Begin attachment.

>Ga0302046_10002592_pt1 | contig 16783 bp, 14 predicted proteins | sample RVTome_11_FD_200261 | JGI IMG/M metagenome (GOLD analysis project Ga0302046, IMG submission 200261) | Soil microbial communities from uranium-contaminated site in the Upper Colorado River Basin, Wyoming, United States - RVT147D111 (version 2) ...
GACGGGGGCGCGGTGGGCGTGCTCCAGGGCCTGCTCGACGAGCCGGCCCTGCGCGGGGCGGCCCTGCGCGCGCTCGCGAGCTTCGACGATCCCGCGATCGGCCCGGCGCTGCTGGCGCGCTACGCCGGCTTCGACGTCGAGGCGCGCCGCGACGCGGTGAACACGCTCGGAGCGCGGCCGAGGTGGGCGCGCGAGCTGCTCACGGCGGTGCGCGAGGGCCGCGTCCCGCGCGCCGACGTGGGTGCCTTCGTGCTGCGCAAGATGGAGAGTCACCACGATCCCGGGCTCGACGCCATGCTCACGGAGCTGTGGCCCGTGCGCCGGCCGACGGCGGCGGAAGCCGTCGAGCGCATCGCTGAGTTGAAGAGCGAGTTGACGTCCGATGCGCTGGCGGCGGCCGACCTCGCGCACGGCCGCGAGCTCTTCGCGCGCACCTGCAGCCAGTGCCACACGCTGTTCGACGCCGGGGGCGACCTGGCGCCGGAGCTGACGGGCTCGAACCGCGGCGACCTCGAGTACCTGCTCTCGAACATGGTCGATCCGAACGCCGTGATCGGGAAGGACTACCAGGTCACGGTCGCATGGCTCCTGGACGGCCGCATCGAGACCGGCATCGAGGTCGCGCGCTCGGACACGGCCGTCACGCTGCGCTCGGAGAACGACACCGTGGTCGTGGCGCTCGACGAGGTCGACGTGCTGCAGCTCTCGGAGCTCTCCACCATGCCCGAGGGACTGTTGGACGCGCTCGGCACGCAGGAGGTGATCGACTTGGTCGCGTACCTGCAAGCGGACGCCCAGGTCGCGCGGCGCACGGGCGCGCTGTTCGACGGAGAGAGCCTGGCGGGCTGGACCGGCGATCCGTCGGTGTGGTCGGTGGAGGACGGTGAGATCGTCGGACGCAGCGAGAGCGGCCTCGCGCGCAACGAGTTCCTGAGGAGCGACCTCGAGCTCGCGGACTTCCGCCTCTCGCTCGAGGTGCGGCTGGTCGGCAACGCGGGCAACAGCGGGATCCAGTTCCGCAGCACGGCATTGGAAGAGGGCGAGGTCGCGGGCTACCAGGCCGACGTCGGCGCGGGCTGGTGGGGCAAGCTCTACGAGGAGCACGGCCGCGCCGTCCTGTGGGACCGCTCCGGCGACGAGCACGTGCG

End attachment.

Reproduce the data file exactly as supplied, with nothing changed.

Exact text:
>Ga0302046_10002592_pt1 | contig 16783 bp, 14 predicted proteins | sample RVTome_11_FD_200261 | JGI IMG/M metagenome (GOLD analysis project Ga0302046, IMG submission 200261) | Soil microbial communities from uranium-contaminated site in the Upper Colorado River Basin, Wyoming, United States - RVT147D111 (version 2) ...
GACGGGGGCGCGGTGGGCGTGCTCCAGGGCCTGCTCGACGAGCCGGCCCTGCGCGGGGCGGCCCTGCGCGCGCTCGCGAGCTTCGACGATCCCGCGATCGGCCCGGCGCTGCTGGCGCGCTACGCCGGCTTCGACGTCGAGGCGCGCCGCGACGCGGTGAACACGCTCGGAGCGCGGCCGAGGTGGGCGCGCGAGCTGCTCACGGCGGTGCGCGAGGGCCGCGTCCCGCGCGCCGACGTGGGTGCCTTCGTGCTGCGCAAGATGGAGAGTCACCACGATCCCGGGCTCGACGCCATGCTCACGGAGCTGTGGCCCGTGCGCCGGCCGACGGCGGCGGAAGCCGTCGAGCGCATCGCTGAGTTGAAGAGCGAGTTGACGTCCGATGCGCTGGCGGCGGCCGACCTCGCGCACGGCCGCGAGCTCTTCGCGCGCACCTGCAGCCAGTGCCACACGCTGTTCGACGCCGGGGGCGACCTGGCGCCGGAGCTGACGGGCTCGAACCGCGGCGACCTCGAGTACCTGCTCTCGAACATGGTCGATCCGAACGCCGTGATCGGGAAGGACTACCAGGTCACGGTCGCATGGCTCCTGGACGGCCGCATCGAGACCGGCATCGAGGTCGCGCGCTCGGACACGGCCGTCACGCTGCGCTCGGAGAACGACACCGTGGTCGTGGCGCTCGACGAGGTCGACGTGCTGCAGCTCTCGGAGCTCTCCACCATGCCCGAGGGACTGTTGGACGCGCTCGGCACGCAGGAGGTGATCGACTTGGTCGCGTACCTGCAAGCGGACGCCCAGGTCGCGCGGCGCACGGGCGCGCTGTTCGACGGAGAGAGCCTGGCGGGCTGGACCGGCGATCCGTCGGTGTGGTCGGTGGAGGACGGTGAGATCGTCGGACGCAGCGAGAGCGGCCTCGCGCGCAACGAGTTCCTGAGGAGCGACCTCGAGCTCGCGGACTTCCGCCTCTCGCTCGAGGTGCGGCTGGTCGGCAACGCGGGCAACAGCGGGATCCAGTTCCGCAGCACGGCATTGGAAGAGGGCGAGGTCGCGGGCTACCAGGCCGACGTCGGCGCGGGCTGGTGGGGCAAGCTCTACGAGGAGCACGGCCGCGCCGTCCTGTGGGACCGCTCCGGCGACGAGCACGTGCG